Starfield, Bethesda’s latest RPG, represents a wide arc of science fiction tropes. Its epic scope and alien superpowers evoke space operas, but it grounds its aesthetic in NASA-punk. The subgenre gets its name from the broad appreciation and love we all felt for astronaut stuff back in the days of the space race. You could pitch dozens of films as Starfield movies, but Prospect is a rare entry that captures much of the same look and feel.
Different Budgets, Similar Dreams
Prospect is a low-budget sci-fi movie that came to South by Southwest in 2018. It was written and directed by Zeek Earl and Chris Caldwell and put together for under $4 million. In contrast, Starfield‘s budget fell somewhere between $200 and $400 million. That would put the game into the top 10 most expensive games ever made, if true. Prospect was celebrated for beating some of its blockbuster movie peers, while Starfield enjoyed absurd expectations thanks to its budget. Through technical wizardry or immense financial backing, both works of art depict the beauty and hostility of life in deep space.
Most of the similarities between Prospect and Starfield are aesthetic. They take a lot of design notes from the Apollo era of space travel. Most of the characters wear suits that resemble the 60s Extravehicular Mobility Unit. Compare them to something you’d see in Cowboy Bebop to see the difference. Clean, white walls and classic beige panels decorate most of the ships’ interiors.
These choices reflect a few things. NASA-punk may be the least “punk” of the movements with that term attached. The space race era was optimistic, competitive, and, above all else, communal. Before a few rich monsters handled space travel, everyone felt like part of this shared dream. Starfield encourages players to embrace that joyous exploration. Prospect argues that it’s only worth doing with the right company.
A Starfield Side Quest as a Movie
Prospect garnered a lot of attention early this year when The Last of Us came to HBO. It’s because Pedro Pascal, perhaps the biggest star of the moment, plays another version of his favorite role. Pedro Pascal tried out the reluctant dad routine in Prospect five years before Last of Us and a year before The Mandalorian. He portrays Ezra, a deep-space criminal who encounters Sophie Thatcher’s responsible teenager, Cee, and her dad on a hostile planet. All four are searching for a valuable resource. Negotiations break down, and Ezra shoots Cee’s father dead. Ezra and Cee are trapped with limited oxygen and no functioning ship. They’ll have to rely on each other to get off-world. I’d pitch it as a decent premise for a Starfield side mission.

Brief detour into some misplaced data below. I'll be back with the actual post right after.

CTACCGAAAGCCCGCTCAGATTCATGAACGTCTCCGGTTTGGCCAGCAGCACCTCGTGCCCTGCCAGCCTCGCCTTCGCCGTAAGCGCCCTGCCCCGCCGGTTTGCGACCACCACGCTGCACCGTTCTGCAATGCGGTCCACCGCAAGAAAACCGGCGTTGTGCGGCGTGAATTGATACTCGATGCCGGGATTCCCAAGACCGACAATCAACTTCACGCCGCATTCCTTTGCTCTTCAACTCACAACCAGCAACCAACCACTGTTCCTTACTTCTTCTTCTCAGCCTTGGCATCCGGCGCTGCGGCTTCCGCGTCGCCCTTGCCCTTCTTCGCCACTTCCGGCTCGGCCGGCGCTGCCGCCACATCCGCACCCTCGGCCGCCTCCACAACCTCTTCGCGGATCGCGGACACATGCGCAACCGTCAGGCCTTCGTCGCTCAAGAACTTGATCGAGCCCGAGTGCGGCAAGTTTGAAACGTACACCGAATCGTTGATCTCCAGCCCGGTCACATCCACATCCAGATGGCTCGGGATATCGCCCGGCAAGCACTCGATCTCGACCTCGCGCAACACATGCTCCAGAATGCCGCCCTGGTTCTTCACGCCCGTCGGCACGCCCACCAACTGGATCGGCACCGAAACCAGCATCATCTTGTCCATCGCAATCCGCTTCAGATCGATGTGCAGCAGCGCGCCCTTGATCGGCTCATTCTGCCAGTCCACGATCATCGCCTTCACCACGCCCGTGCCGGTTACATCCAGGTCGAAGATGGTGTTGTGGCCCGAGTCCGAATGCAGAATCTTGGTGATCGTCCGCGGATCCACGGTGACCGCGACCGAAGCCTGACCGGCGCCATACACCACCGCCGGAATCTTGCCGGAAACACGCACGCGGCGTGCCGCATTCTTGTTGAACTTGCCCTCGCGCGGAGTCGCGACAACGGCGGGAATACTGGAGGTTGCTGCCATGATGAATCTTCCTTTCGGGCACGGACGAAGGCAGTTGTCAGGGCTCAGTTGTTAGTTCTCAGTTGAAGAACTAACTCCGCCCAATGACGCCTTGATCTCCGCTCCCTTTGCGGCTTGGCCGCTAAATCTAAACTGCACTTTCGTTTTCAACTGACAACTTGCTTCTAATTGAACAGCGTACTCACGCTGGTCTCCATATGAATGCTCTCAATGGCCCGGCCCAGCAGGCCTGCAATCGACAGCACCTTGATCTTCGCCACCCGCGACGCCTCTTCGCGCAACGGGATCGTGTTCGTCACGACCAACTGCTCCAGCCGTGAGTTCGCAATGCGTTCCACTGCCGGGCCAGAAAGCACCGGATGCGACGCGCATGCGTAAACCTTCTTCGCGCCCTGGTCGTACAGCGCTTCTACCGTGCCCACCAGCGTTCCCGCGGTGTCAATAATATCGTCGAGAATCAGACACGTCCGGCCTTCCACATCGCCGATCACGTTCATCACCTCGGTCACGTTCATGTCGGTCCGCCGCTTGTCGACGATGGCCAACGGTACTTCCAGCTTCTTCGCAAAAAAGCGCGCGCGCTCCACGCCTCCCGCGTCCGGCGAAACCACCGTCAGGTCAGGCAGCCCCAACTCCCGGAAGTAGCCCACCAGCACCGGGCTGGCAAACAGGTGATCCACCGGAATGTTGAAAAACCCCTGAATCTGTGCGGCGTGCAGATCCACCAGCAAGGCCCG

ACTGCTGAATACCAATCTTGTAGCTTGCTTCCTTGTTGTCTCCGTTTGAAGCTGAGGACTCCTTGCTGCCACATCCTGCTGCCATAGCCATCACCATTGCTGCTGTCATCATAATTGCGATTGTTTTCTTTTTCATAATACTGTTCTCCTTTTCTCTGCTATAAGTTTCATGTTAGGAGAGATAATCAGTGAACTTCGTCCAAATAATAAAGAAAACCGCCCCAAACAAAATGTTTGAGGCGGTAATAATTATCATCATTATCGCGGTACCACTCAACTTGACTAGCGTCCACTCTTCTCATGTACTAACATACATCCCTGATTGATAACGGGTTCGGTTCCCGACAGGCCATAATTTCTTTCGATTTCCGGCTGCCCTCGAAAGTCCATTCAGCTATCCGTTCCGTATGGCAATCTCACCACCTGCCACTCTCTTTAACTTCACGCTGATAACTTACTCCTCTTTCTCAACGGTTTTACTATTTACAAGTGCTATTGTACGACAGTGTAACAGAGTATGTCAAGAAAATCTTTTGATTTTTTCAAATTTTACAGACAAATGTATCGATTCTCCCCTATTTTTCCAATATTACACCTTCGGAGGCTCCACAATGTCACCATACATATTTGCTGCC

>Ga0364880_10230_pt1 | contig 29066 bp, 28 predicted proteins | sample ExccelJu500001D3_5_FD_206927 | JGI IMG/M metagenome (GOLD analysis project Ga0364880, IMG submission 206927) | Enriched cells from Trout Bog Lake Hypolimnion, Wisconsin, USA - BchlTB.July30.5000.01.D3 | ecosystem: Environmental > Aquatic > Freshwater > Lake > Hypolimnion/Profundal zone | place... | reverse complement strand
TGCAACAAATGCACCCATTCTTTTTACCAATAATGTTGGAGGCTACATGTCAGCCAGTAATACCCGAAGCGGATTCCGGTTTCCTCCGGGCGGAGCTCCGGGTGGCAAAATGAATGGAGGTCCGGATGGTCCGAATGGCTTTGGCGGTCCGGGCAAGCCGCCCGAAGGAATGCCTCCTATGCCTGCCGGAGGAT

Prospect‘s power is in its characters. Though Starfield caught some flak for its animations, its writing has earned due praise. The simple horror of being stuck somewhere that wasn’t meant for you with someone who hates your guts is perfect. Prospect doesn’t pit Pedro Pascal and Sophie Thatcher against each other. It ties them together, tosses them into a bad situation, and insists they figure it out. Its structure is short and straightforward, with plenty of room for the character’s sharp edges to poke holes.
The epic scale of Starfield can make individual struggles feel meaningless. A story like Prospect‘s demonstrates the heartrending impact of a few people trying to get rich or get by. There are a million stories like that in Starfield. Prospect offers a powerful narrative that would have worked just as well in the Old West, the distant future, or the zombie apocalypse, yet it best fits into NASA-punk optimism.
Prospect delivers an extremely impressive short space adventure with excellent performances and a beautiful coda. As a Starfield movie, Prospect provides a thrilling, contained experience. Fans of the game will love the film’s aesthetic, writing, and presentation. I would argue this film is perfect for anyone who likes intelligent sci-fi, clever filmmaking, or Pedro Pascal. Amazingly, Prospect is available free on a variety of streaming services. It’s on YouTube, Tubi, Plex, Amazon Prime, and more. Prospect is a masterful journey into a subgenre that is rarely explored, and those who loved it in Starfield will love it again there.